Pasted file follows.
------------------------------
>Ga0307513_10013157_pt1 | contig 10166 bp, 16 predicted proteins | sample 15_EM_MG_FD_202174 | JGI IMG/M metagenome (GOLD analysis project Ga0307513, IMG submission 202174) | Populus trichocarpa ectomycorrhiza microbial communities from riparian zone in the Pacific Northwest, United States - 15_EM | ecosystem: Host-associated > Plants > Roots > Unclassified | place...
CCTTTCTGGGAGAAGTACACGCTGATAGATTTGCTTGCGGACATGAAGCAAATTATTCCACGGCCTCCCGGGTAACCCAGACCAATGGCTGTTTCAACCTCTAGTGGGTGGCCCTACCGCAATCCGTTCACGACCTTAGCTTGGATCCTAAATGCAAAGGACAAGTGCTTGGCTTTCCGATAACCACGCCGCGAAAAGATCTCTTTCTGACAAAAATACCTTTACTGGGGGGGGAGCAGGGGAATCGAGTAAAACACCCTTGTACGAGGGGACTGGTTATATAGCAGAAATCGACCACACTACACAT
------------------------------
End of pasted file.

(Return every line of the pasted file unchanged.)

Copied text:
>Ga0307513_10013157_pt1 | contig 10166 bp, 16 predicted proteins | sample 15_EM_MG_FD_202174 | JGI IMG/M metagenome (GOLD analysis project Ga0307513, IMG submission 202174) | Populus trichocarpa ectomycorrhiza microbial communities from riparian zone in the Pacific Northwest, United States - 15_EM | ecosystem: Host-associated > Plants > Roots > Unclassified | place...
CCTTTCTGGGAGAAGTACACGCTGATAGATTTGCTTGCGGACATGAAGCAAATTATTCCACGGCCTCCCGGGTAACCCAGACCAATGGCTGTTTCAACCTCTAGTGGGTGGCCCTACCGCAATCCGTTCACGACCTTAGCTTGGATCCTAAATGCAAAGGACAAGTGCTTGGCTTTCCGATAACCACGCCGCGAAAAGATCTCTTTCTGACAAAAATACCTTTACTGGGGGGGGAGCAGGGGAATCGAGTAAAACACCCTTGTACGAGGGGACTGGTTATATAGCAGAAATCGACCACACTACACAT